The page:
Added: Chelise Wingfield - Date: 03.11.2021 21:56 - Views: 33051 - Clicks: 8333
After two Visting looking for friends at home - two months of virtual happy hours, socially distanced hangouts, and learning when to unmute yourself on Zoom - all 50 states and the District of Columbia have begun the process of reopening. For some of us, that means the first face-to-face interactions with friends and family outside our household in weeks. But even as lockdowns are lifted, without a vaccine - which is likely still a year away - the risk remains. And every social interaction is an opportunity for the virus to catch and spread. So how can you see your friends safely? We spoke to Dr Karan and two other health experts to help weigh the risks of meeting friends, and some of the decisions you might face while you're there.
To start, the outdoors are a good place to be, Dr Karan says. Point blank," he says. And 6ft apart is key to lowering risk. But for Dr Marcus, every question about risk and Covid hinges on your options. So while 6ft is likely safe "10ft is obviously better". But a particularly breezy day doesn't mean you should be invading your friends' personal space. An early coronavirus outbreak in Guangzhou, China was linked to a restaurant's air conditioning: the transmission was consistent with the airflow of the air conditioning unit.
Echoing Dr Karan and Dr Marcus, Dr Adalja stresses that the risks and benefits for any social interaction during this period will look different for every person. Minimising close contact is important right now. And if you decide to break the 6ft barrier, wearing a mask "very likely and ificantly" reduces the rate of transmission, he says, meaning face coverings are a smart harm reduction strategy. Dr Adalja sees "no major risk" in sharing snacks. But before you opt for a picnic with friends, Dr Marcus and Dr Karan advise caution. And if you do: "keep your hands as clean as possible". Things like individually wrapped sandwiches are likely fine, he says.
But for now, it's best to skip messier snacks like chips and dip. Outbreaks in church choirs, like those in Washington state and Arkansas - even without physical contact between members - add Visting looking for friends to this theory. All three experts agree - outdoors is better than indoors. But they also note the harms of social isolation, especially for long periods. Having a friend inside your home can be done in a "common sense way," he adds. Still, as he says, the virus is primarily getting around by individuals in close contact with each other - something to keep in mind if you're socialising indoors.
Bathrooms are tricky, Dr Karan says, because of their "high touch paths".
And high touch areas mean higher risk. Especially as virus particles can live in the air for several hours, and even longer on surfaces, sharing a bathroom could cause more risk than its worth. If you decide to have a friend come inside for a visit, the clean up shouldn't be too difficult.
Soap and water should do. Though infection and mortality rates among children are lower than adults, that doesn't mean they are immune. So for now, Dr Karan says, arranging playdates for children should be avoided.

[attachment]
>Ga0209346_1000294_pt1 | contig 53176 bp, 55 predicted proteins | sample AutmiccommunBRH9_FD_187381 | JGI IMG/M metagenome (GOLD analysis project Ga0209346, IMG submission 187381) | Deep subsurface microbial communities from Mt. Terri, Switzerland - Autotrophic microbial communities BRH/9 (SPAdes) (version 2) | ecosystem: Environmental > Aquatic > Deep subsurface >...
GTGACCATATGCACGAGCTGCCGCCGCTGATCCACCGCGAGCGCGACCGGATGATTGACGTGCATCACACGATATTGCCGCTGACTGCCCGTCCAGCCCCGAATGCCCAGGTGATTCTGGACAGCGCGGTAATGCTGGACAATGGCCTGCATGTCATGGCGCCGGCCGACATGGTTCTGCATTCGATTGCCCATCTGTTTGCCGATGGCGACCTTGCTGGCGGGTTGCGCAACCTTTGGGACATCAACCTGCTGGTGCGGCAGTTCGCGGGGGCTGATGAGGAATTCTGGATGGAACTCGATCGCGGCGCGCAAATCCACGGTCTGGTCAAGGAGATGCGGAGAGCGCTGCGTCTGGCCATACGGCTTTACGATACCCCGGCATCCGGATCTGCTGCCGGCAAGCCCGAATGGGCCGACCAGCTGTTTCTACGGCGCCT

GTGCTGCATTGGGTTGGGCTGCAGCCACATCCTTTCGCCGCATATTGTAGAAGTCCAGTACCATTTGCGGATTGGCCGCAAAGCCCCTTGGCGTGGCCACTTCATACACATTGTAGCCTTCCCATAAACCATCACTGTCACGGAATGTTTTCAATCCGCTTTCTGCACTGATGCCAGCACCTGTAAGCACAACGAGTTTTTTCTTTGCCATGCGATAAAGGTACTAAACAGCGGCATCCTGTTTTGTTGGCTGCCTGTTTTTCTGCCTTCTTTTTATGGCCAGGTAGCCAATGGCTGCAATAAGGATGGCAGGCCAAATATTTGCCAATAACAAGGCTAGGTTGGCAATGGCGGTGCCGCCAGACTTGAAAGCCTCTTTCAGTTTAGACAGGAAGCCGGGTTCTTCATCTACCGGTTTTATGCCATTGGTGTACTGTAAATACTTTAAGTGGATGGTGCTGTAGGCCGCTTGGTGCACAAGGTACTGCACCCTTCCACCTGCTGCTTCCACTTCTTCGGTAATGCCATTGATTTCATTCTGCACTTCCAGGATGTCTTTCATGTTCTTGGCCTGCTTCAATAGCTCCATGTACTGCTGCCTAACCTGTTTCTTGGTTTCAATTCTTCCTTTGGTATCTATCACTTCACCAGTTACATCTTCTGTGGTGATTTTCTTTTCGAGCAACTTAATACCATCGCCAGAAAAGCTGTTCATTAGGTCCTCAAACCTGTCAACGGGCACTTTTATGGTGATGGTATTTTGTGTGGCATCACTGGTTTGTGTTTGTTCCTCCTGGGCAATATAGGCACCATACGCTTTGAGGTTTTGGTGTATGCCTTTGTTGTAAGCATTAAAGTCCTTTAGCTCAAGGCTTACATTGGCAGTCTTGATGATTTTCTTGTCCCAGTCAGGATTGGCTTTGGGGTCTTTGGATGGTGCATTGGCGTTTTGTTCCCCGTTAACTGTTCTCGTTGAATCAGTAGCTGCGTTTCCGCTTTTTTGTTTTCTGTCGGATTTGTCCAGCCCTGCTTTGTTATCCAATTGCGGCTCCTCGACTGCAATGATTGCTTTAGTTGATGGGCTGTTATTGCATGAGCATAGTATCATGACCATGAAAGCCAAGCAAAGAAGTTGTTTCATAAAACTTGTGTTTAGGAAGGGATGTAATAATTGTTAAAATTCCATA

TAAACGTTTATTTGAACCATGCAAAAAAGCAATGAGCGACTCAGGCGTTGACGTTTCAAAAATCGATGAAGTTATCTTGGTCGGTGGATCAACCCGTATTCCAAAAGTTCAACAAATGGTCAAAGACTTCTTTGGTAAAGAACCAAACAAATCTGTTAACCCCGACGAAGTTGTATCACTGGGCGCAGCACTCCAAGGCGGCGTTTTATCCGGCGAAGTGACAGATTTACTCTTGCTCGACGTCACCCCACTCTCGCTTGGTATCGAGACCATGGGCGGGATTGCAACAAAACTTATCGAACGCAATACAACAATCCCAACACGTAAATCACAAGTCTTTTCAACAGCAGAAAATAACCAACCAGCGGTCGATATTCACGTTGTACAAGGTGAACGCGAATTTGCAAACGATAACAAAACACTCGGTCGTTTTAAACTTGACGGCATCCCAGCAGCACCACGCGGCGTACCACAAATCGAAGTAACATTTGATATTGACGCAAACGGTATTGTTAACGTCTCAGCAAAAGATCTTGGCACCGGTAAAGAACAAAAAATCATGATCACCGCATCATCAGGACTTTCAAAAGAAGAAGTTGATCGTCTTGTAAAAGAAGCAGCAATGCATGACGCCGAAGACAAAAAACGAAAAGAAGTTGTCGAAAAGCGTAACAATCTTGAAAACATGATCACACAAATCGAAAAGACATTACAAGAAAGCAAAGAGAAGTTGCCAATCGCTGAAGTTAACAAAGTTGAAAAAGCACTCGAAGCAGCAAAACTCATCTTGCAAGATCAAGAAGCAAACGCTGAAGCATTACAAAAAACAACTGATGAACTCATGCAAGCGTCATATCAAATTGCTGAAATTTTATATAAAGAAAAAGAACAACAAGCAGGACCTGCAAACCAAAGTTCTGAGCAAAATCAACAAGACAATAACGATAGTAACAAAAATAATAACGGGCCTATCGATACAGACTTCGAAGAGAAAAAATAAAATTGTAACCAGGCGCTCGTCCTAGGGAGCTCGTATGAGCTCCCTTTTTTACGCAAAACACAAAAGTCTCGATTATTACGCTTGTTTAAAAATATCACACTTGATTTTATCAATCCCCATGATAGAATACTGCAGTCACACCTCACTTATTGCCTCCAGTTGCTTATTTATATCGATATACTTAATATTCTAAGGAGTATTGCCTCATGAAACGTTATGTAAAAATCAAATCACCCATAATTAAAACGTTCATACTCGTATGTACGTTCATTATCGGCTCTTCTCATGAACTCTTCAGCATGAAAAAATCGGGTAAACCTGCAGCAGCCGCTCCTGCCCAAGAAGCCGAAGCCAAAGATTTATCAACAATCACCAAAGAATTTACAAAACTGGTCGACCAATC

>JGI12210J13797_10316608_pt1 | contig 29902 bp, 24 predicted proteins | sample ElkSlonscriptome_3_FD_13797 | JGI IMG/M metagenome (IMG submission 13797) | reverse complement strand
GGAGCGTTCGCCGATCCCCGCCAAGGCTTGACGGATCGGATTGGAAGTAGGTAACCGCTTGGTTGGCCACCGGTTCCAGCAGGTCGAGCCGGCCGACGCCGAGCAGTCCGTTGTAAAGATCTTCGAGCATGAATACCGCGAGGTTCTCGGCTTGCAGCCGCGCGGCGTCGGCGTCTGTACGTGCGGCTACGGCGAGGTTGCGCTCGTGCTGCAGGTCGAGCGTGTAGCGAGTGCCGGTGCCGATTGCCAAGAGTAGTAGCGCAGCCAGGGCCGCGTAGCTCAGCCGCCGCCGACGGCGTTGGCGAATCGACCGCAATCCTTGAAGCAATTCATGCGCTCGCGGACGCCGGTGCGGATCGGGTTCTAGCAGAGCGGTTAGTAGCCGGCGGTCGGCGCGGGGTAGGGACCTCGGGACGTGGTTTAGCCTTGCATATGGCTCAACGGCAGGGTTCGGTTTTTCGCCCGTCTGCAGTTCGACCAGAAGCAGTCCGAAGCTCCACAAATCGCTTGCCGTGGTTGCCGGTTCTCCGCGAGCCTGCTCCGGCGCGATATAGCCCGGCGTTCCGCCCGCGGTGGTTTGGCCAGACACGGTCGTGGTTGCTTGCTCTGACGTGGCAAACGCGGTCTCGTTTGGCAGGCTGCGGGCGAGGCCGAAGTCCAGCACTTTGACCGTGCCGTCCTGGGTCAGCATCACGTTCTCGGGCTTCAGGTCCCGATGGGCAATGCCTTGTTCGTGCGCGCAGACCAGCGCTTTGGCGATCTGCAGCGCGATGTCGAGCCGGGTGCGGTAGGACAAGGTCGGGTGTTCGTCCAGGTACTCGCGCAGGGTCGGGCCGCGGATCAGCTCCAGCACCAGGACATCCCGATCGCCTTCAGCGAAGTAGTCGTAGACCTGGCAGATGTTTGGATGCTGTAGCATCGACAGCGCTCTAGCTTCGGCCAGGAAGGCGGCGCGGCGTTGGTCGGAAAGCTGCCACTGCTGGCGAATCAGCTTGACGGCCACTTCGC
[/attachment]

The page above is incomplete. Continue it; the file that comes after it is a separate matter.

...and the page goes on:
There is evidence of Covid among pets, Dr Karan says, but none so far suggesting that dogs or cats can transmit the virus to humans.
No, but we don't have evidence," he says. So while you may want to pause before hugging a friend, giving a warm welcome to their golden retriever should be safe. The water itself shouldn't make things any riskier. For potentially difficult or awkward conversations about where a friend has been, or who they've seen, Dr Marcus suggests looking at resources and guidance that already exists.
In the polyamory community, for example, conversations about risk tolerance, boundaries, and exclusive vs non-exclusive relationships predate concerns over Covid Across all these choices, experts say that the goal should be reducing harm and risk as much as possible. As a rule of thumb, Dr Marcus suggests minimising the of contacts you have.
So if you start to loosen social distancing, try to keep that contact to as small a of people as possible. But as long as the outbreak continues, there will be compromise. Lockdown taught me that everything needs to change. How our brains are processing the pandemic. The people battling America's worst coronavirus outbreak. If we meet outside, is 6ft 2m far enough apart? Where are cases still rising? All 50 US states now on path to reopening What I learned during lockdown. If it's windy, can we sit a bit closer?
Can we hug each other briefly if we are wearing masks? Dr Karan is slightly more cautious. Can we share snacks if we sanitise? When we laugh and raise our voices, does that increase risk?
Some bad news for loud talkers: it likely does. Is there a safe way to invite friends into my house? Is it safe for them to use my bathroom? How should I disinfect the space afterwards? Are kids - generally thought to be lower risk - allowed to play with each other? Can they share toys? Can I pet my friend's dog or cat? Is it safe to swim in a pool? But spending time in a pool has its own problems.
What's the etiquette for asking friends where they've been and what kind of contact they've had with others? But before you make plans Related Topics. Coronavirus pandemic United States Social distancing. More on this story. Published 16 June Published 17 JuneVisting looking for friends
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Is it safe to visit family, friends? Here’s what health experts say